I’m back from Dreamforce 2011, trying to process everything I saw and learned.
On a personal level, this was the best Dreamforce yet. I was honored to be selected as a Salesforce MVP last March. This gave me some Dreamforce perks starting with a fantastic MVP-only Introduction to Object Oriented Programming class on Monday before the conference began.
This class was a reduced version of the full 5-day course. I’ve always had a fear of learning Apex/code. I’m not as adverse to it now. The class was structured with lessons, followed by 20 minutes or so to complete an exercise. Unlike the hands-on sessions at Dreamforce itself, the solutions weren’t handed out step-by-step like a recipe. You were expected to use what was taught to write some basic, simple lines of code that when executed didn’t produce errors and showed the desired result. I surprised myself at how quickly I picked up the concepts. During one lesson, not only did I get working code but I did it in a way that the instructor said was “elegant.” Yay me! I never want to be a developer. I just want to understand enough Apex to do simple tasks and recognize when and why something is not behaving correctly. This class was a step in the right direction and I highly encourage folks to check it out next year.
Dreamforce can be a circus. So much going on at one time. So many people (45,000 give or take this year). The Salesforce Foundation has continually struggled with how to make Dreamforce meaningful for the nonprofits who attend. This year, the Nonprofit/Foundation sessions and exhibitors were all on the lower level of the nearby Marriott Marquis. If this was my first Dreamforce, I would probably think it was fabulous idea. For me attending my 4th Dreamforce, I was disappointed that it felt a little second class.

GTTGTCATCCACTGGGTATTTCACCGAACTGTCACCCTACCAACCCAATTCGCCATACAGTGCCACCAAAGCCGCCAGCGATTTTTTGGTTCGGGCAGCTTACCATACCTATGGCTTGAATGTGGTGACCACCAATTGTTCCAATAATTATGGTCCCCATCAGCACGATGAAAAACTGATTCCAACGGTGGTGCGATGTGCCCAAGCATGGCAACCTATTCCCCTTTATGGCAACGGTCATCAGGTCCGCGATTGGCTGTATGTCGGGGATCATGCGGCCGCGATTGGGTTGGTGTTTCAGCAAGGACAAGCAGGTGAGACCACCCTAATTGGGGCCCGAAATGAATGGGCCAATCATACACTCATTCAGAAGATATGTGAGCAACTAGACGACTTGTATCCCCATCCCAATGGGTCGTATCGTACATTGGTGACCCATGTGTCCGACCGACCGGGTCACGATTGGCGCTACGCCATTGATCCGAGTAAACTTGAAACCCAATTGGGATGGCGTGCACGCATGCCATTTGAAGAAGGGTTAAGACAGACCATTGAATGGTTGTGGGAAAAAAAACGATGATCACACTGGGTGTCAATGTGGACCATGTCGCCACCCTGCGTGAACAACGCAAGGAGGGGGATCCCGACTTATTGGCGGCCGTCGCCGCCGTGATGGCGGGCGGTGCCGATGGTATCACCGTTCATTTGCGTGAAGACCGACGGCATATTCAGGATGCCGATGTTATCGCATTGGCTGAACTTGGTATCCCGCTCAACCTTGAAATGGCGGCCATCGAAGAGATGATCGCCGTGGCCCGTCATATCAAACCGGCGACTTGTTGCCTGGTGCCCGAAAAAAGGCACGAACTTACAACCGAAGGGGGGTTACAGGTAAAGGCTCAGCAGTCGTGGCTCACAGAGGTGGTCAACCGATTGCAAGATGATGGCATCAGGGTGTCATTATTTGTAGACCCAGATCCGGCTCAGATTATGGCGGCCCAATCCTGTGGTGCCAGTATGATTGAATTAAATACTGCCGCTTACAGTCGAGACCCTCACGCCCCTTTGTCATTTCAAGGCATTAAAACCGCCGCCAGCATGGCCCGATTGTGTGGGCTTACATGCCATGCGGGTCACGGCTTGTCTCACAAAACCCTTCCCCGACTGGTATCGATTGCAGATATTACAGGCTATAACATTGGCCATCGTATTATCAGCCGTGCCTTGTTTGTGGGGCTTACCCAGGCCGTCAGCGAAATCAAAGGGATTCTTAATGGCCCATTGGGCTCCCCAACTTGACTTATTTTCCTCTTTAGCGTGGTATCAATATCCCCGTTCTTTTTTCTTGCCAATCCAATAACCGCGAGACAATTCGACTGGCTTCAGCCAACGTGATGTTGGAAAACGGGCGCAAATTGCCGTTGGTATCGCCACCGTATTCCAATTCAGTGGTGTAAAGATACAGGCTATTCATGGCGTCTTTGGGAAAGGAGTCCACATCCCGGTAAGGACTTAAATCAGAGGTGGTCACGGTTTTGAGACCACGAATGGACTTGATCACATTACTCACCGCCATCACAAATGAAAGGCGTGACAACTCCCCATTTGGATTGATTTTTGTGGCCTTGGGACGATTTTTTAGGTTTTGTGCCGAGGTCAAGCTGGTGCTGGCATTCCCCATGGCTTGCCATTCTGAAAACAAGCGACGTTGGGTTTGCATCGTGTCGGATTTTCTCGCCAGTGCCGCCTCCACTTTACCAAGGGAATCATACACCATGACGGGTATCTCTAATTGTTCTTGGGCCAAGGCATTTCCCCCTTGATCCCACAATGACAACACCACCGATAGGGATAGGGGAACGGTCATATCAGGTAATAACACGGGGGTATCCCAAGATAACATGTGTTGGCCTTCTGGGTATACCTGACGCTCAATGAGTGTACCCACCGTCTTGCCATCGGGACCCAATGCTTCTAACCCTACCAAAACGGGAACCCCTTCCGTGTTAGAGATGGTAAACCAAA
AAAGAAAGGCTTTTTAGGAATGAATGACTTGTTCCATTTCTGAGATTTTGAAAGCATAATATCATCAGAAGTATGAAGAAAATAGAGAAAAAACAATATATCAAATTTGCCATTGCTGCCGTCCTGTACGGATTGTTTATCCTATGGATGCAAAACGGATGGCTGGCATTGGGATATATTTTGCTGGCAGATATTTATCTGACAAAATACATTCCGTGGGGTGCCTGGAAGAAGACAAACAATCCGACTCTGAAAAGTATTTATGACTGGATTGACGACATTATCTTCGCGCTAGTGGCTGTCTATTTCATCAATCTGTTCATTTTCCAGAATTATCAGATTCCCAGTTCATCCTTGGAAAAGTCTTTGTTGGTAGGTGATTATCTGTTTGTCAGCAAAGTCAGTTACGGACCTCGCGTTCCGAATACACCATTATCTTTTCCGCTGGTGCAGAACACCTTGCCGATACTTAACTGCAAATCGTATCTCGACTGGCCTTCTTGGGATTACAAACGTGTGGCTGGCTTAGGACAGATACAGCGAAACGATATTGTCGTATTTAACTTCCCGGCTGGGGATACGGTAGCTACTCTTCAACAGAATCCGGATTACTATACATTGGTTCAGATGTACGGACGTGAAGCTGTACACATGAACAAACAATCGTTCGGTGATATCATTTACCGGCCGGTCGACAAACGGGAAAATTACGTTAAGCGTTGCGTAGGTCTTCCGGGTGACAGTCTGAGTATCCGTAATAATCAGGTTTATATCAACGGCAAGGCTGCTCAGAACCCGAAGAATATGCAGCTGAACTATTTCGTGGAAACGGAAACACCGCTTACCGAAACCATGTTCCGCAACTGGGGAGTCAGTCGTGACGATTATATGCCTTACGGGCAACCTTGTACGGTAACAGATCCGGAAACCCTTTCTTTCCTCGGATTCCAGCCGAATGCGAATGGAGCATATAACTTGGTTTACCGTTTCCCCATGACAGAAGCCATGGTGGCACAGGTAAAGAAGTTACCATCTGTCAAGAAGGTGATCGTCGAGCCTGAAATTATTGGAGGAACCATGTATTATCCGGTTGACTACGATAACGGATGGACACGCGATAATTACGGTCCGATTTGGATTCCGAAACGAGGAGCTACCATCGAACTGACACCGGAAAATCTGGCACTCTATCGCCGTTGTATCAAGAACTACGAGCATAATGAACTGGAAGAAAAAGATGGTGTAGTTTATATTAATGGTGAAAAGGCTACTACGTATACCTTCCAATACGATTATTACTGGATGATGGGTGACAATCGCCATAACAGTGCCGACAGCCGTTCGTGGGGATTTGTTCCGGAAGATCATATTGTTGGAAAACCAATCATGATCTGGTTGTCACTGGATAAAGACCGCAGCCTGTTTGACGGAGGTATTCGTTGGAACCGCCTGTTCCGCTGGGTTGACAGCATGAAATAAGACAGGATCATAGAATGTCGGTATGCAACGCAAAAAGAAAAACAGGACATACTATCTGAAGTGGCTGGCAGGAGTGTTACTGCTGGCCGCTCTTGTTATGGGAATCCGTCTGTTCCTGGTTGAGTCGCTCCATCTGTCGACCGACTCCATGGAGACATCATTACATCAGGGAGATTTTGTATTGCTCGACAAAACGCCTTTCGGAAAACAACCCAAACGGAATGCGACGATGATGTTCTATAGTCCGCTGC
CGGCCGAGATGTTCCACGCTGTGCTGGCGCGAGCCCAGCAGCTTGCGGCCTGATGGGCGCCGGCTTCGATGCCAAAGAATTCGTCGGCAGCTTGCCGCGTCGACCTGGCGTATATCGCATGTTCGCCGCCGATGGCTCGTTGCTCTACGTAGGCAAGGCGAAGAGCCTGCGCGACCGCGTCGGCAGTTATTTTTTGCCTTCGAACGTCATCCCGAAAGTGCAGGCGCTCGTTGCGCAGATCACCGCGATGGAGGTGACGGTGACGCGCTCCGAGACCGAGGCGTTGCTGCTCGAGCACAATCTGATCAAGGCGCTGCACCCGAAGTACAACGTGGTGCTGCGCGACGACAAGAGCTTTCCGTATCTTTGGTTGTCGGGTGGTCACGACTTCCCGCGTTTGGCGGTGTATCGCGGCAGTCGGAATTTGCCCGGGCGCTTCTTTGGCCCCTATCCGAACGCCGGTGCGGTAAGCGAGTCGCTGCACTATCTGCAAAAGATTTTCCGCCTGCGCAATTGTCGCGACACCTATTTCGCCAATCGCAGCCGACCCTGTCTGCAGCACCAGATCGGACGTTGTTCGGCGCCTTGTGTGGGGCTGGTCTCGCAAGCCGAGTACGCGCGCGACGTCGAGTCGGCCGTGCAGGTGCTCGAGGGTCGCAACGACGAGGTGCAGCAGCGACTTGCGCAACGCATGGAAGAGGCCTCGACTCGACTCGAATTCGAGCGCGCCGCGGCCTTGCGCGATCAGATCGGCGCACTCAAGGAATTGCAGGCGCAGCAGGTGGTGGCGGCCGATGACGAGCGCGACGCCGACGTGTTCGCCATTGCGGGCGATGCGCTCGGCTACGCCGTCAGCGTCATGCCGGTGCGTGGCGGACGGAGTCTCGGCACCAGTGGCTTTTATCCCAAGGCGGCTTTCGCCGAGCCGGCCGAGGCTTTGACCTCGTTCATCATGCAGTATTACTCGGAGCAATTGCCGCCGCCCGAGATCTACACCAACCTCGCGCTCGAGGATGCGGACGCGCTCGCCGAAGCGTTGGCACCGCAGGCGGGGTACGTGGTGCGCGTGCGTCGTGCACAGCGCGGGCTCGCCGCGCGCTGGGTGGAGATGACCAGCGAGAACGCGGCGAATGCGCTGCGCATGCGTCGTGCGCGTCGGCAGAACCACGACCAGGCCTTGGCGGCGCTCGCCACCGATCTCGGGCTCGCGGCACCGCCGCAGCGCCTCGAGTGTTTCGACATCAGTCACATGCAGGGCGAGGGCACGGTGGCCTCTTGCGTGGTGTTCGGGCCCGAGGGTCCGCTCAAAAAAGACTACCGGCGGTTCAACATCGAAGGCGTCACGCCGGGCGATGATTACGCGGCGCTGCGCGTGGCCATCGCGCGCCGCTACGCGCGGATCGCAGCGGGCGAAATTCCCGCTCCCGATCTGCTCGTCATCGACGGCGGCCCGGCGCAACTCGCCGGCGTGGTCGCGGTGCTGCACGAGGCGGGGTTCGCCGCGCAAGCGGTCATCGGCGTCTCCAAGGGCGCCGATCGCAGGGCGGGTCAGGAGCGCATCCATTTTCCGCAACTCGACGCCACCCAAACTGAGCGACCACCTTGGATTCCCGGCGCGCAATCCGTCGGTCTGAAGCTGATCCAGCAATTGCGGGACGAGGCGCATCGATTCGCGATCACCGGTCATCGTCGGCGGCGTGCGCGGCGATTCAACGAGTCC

I enjoyed presenting on Tuesday morning on the topic of Nonprofits & the AppExchange. I think it went well considering how much we rattled off in an hour without using a lot of visuals or demos.
The Salesforce Nonprofit community has become a bit fractured in the past few years. When I started in 2006, there was essentially one nonprofit experience on Salesforce. A nonprofit either used the nonprofit template or they went off on their own to custom development on the basic Enterprise edition. Now, I’ve been told that approximately 40% of active Salesforce nonprofits are using the Nonprofit Starter Pack (NPSP). That means that approximately 60% are using other applications such as Convio Common Ground or Luminate, the old template, Affinaquest, Outreach Suite or any number of combinations. It’s no longer variations on a single theme. Each direction is very different, using a different data model (see below for lots more on that) and approach. As a result of all that diversity among nonprofits, the nonprofit track sessions at Dreamforce tend to be high level and program/strategy-driven. I’d love to see sessions that take deeper dives into not just what nonprofits are doing on Salesforce, but exactly how they’re doing it. It’s hard for me to relate to case studies without understanding a bit more about what happened behind the curtain. Maybe that’s just me.
So how is it always about the data model?
Follow along with me. Salesforce was originally just a business-to-business tool. A company sales person connected with an individual at another company in order to close a deal with the company. The relationship wasn’t about the individual. If the person at the company left, the deal would remain with the company. The account is, and remains, the center of the Salesforce universe. Nonprofits typically work in a mixed environment where it has a relationship with companies, but often the relationship is solely with an individual having nothing to do with where they work.